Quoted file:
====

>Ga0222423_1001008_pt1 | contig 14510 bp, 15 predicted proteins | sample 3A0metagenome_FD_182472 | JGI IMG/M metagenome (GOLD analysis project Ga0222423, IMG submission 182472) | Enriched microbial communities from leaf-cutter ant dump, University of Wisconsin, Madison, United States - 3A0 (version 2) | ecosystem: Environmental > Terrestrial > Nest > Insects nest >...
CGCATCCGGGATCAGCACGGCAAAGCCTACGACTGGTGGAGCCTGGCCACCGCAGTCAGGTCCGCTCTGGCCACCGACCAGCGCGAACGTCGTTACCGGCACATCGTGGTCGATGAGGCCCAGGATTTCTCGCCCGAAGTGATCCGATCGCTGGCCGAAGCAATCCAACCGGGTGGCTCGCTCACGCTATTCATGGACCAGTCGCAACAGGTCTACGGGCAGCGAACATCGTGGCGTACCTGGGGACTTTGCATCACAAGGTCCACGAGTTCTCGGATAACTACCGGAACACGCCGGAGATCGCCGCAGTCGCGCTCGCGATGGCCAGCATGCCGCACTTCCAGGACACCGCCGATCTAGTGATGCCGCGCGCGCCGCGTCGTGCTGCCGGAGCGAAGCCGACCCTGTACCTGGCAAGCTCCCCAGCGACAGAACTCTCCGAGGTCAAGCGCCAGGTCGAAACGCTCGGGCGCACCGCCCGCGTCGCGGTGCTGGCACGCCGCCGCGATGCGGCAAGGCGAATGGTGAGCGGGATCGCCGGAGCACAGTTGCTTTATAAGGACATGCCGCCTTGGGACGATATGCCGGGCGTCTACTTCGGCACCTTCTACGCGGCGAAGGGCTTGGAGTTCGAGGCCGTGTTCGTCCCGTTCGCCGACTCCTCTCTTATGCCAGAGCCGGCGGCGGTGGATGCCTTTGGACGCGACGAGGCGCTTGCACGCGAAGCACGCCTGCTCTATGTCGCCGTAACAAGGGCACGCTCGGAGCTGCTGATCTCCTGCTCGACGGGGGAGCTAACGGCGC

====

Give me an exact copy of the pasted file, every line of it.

>Ga0222423_1001008_pt1 | contig 14510 bp, 15 predicted proteins | sample 3A0metagenome_FD_182472 | JGI IMG/M metagenome (GOLD analysis project Ga0222423, IMG submission 182472) | Enriched microbial communities from leaf-cutter ant dump, University of Wisconsin, Madison, United States - 3A0 (version 2) | ecosystem: Environmental > Terrestrial > Nest > Insects nest >...
CGCATCCGGGATCAGCACGGCAAAGCCTACGACTGGTGGAGCCTGGCCACCGCAGTCAGGTCCGCTCTGGCCACCGACCAGCGCGAACGTCGTTACCGGCACATCGTGGTCGATGAGGCCCAGGATTTCTCGCCCGAAGTGATCCGATCGCTGGCCGAAGCAATCCAACCGGGTGGCTCGCTCACGCTATTCATGGACCAGTCGCAACAGGTCTACGGGCAGCGAACATCGTGGCGTACCTGGGGACTTTGCATCACAAGGTCCACGAGTTCTCGGATAACTACCGGAACACGCCGGAGATCGCCGCAGTCGCGCTCGCGATGGCCAGCATGCCGCACTTCCAGGACACCGCCGATCTAGTGATGCCGCGCGCGCCGCGTCGTGCTGCCGGAGCGAAGCCGACCCTGTACCTGGCAAGCTCCCCAGCGACAGAACTCTCCGAGGTCAAGCGCCAGGTCGAAACGCTCGGGCGCACCGCCCGCGTCGCGGTGCTGGCACGCCGCCGCGATGCGGCAAGGCGAATGGTGAGCGGGATCGCCGGAGCACAGTTGCTTTATAAGGACATGCCGCCTTGGGACGATATGCCGGGCGTCTACTTCGGCACCTTCTACGCGGCGAAGGGCTTGGAGTTCGAGGCCGTGTTCGTCCCGTTCGCCGACTCCTCTCTTATGCCAGAGCCGGCGGCGGTGGATGCCTTTGGACGCGACGAGGCGCTTGCACGCGAAGCACGCCTGCTCTATGTCGCCGTAACAAGGGCACGCTCGGAGCTGCTGATCTCCTGCTCGACGGGGGAGCTAACGGCGC